Offensively, there’s no question what Beal would add to Denver. He’s one of the most consistent scorers and playmakers in the NBA today, and though he’s operated on a losing team for awhile, he isn’t a losing player by any stretch of the word. Get him to the playoffs and he will be impactful.

That being said, the questions aren’t on offense. They’re defensive questions. If Denver gives up Porter in a trade for Beal, how are they defending any playmaking forwards? They aren’t really doing that now, but Beal doesn’t change that dynamic in any way. Denver still has serious weaknesses with a trio of Murray, Beal, and Jokic, namely perimeter defense against elite guards and any defense at all against elite forwards. If those questions still remain after the trade, it’s difficult for me to justify doing a trade like that at all given how talented Porter is on the offensive end.

Denver can be a good defensive team. According to PBP Stats, the Nuggets have allowed the fifth lowest expected effective field goal percentage in the NBA against opposing teams based on shot location and play context. The actual eFG% allowed is second worst. That massive discrepancy says to me that Denver’s currently getting a bit unlucky with the points they’ve allowed. Opposing teams have shot 43.3% from three-point range against Denver. Marvin Bagley made multiple threes against them on Tuesday night, the seventh time he has ever done that in his NBA career.

It can’t all be attributed to luck though. The Nuggets getting JaMychal Green back will help raise their baseline performance, and more cohesion with a new team as the year progresses will also help out this group. Denver will need improved performance across the board though. Jamal Murray and Gary Harris will need to pressure opposing guards as best they can. Nikola Jokić will need to maintain his positional defense and surprise opponents with how frequently he contests shots they don’t expect him to contest. The bench will need a lift overall.

Most importantly though, Michael Porter Jr. has to stay engaged and stay the course. He had one of his worst ever defensive quarters against the Kings in the second quarter. After halftime, Porter improved, contesting shots, staying focused, and being less of a liability overall. Teams are going to attack him, and he has to be ready for it. If teams stop feeling like they can get whatever they want against Denver’s newest starter, then the baseline for defense will improve dramatically.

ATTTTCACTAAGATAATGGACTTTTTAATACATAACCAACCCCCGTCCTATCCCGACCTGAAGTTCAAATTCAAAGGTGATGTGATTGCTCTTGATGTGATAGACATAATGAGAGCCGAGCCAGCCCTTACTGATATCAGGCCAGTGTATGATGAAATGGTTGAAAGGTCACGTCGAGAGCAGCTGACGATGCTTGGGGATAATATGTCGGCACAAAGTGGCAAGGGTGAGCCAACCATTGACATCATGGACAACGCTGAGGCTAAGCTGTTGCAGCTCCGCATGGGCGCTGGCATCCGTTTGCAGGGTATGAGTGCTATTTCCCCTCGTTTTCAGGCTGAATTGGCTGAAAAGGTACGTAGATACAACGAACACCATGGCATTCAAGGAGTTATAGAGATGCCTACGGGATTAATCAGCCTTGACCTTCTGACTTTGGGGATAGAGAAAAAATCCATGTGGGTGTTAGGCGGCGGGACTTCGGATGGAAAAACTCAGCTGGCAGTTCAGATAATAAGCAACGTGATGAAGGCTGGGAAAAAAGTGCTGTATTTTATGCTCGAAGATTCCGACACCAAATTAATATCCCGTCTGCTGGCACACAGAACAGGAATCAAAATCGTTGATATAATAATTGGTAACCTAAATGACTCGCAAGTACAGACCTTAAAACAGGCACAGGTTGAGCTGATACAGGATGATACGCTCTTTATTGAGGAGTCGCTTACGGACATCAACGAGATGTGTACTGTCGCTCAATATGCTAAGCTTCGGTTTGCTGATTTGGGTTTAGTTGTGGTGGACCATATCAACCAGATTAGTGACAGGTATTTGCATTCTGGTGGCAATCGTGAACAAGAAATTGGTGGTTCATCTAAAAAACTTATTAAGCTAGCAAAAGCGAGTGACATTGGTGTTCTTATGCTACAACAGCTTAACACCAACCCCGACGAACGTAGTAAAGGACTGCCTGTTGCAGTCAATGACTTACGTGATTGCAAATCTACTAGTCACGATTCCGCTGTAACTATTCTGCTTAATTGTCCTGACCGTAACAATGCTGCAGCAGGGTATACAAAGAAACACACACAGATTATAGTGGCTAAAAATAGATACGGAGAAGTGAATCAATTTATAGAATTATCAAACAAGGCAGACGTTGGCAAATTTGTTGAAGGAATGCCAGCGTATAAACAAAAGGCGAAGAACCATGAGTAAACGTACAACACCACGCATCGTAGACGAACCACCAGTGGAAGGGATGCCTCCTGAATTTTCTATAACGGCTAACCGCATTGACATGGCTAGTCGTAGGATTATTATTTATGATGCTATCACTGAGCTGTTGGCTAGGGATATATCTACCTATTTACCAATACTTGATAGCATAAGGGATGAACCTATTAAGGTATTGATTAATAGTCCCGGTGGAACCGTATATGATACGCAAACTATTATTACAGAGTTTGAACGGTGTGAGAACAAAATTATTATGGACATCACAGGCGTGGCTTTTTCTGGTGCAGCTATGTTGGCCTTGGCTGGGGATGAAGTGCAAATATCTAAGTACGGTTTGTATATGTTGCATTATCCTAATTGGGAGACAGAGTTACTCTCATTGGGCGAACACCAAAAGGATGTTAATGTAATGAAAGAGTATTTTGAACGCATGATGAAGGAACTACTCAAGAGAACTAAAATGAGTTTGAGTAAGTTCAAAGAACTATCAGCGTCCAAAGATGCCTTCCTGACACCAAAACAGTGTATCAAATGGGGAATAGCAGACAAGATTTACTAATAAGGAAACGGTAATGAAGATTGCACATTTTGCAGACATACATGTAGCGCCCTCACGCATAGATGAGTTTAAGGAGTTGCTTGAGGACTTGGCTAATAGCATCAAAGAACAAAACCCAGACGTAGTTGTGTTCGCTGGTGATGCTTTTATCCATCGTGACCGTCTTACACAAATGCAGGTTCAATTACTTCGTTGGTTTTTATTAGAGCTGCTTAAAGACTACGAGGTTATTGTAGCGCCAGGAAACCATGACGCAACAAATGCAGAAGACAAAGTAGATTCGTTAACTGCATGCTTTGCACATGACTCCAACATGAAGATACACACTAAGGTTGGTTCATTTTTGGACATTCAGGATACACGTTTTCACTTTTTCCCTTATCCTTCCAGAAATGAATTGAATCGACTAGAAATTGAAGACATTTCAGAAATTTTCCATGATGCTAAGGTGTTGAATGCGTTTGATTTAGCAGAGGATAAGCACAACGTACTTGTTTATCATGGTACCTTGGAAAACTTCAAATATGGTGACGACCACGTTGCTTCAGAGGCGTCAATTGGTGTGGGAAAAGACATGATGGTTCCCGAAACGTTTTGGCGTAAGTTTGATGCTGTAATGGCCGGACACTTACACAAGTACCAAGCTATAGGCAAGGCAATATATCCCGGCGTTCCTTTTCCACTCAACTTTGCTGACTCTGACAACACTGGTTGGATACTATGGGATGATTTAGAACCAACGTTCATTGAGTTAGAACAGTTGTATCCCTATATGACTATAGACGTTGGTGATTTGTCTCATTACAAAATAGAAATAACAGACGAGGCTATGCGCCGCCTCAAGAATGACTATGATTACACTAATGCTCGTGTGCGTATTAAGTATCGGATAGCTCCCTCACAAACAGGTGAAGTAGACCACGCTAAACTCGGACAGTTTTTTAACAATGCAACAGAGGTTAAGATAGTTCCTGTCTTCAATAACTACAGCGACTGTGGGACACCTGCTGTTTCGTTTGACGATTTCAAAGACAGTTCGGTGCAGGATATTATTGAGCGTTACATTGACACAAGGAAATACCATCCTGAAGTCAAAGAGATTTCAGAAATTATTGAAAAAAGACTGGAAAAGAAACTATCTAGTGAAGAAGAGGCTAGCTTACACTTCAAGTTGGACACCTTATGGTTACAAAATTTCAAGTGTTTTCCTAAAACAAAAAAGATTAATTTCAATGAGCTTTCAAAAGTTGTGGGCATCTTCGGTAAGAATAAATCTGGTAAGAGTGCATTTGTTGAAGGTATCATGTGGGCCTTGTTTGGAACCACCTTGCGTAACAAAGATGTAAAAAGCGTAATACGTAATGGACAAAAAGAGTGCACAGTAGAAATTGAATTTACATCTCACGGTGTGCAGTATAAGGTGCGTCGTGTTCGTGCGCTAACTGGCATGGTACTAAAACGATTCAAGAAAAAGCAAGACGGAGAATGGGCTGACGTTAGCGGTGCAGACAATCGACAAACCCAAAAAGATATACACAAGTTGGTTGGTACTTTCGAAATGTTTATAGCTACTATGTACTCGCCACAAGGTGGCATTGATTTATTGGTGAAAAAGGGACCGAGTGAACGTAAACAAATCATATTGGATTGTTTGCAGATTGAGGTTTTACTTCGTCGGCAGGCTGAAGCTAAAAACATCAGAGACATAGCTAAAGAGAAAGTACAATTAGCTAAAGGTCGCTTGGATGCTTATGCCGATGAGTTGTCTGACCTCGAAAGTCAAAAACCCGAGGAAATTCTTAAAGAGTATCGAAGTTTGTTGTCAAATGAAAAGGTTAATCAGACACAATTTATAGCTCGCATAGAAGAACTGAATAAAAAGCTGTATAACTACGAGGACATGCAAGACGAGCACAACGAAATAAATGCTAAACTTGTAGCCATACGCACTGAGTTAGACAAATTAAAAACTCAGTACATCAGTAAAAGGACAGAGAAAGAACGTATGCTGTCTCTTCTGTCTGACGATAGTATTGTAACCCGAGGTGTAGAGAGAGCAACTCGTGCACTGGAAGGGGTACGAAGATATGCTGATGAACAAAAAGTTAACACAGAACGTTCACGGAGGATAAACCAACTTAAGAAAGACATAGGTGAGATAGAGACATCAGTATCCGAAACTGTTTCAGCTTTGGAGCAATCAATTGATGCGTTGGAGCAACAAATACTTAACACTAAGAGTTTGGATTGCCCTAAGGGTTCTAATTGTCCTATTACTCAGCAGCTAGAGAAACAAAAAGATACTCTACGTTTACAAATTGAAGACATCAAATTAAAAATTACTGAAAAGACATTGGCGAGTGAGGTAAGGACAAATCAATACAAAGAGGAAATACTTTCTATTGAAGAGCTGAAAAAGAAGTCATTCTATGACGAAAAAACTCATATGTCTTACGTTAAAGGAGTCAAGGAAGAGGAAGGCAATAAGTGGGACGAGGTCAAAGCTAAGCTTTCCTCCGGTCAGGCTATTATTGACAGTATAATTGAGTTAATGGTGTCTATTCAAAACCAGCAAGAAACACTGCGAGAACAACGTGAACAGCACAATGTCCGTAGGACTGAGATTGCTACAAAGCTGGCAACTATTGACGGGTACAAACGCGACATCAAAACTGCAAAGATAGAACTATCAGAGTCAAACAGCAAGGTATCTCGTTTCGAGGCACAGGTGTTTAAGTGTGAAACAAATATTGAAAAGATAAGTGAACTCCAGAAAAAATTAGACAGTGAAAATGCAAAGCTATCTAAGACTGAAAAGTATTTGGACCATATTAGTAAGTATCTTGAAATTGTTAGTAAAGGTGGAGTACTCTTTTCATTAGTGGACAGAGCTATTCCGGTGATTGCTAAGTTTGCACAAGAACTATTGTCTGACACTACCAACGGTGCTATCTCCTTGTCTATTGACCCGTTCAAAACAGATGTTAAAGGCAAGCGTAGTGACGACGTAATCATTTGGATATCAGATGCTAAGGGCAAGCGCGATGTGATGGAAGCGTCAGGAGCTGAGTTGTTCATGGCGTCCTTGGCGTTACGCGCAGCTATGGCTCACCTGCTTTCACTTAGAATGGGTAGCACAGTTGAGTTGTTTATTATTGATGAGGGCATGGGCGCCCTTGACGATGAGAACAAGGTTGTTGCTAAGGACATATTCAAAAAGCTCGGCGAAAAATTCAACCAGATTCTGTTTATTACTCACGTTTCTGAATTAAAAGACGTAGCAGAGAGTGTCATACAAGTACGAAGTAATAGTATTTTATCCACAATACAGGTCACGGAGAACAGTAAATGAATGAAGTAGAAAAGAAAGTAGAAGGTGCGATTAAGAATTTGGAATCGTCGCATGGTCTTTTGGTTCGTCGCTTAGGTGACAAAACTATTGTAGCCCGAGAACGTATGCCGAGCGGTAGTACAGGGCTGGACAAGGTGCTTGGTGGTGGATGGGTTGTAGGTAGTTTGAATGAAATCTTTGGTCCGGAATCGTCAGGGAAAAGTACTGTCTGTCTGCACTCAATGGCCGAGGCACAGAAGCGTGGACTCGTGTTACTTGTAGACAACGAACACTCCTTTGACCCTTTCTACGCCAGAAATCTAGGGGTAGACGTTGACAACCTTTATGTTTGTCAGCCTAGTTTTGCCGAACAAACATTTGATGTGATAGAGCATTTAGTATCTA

In the playoffs…well, let’s save that for another day. That might need some personnel changes.

The Nuggets, as you said, are stockpiled with quality young talent. Bol Bol, R.J. Hampton, and Zeke Nnaji showed off their skills in the preseason, but unfortunately, the regular season is a different beast entirely. It can’t just be about showing off skills. Michael Malone needs to know what that player can contribute to the game plan every single night, and if the answer is “I don’t know” or “Not enough right now” then Malone will hesitate to play those players for good reason.

To be clear, I don’t know if Denver is going to make any trades. It’s too early to really speculate on what the Nuggets need, who the Nuggets might look for, and whether that player is even available.

But if Denver were to trade someone, Bol, Hampton, and/or Nnaji could easily be the sweetener in any deal. All three are incredibly young, versatile, talented, and willing to learn. The Nuggets like all of them for good reason and believe in their talent and character translating to the NBA. but other teams will like them too. The unfortunate thing about trades is that in order to get something, one has to be willing to give something up. Denver is generally unwilling to meet such demands because they put a high price on their own guys.

If the right player shows up at the right price though, I hope the Nuggets don’t hesitate too much. The primes for Nikola Jokić, Jamal Murray, and even Michael Porter Jr. aren’t guaranteed, and all that can be asked for is hope and sustainability for as long as possible. Letting really interesting young players get in the way of that is a recipe for missing out on expectations by waiting too long for the opportune moment.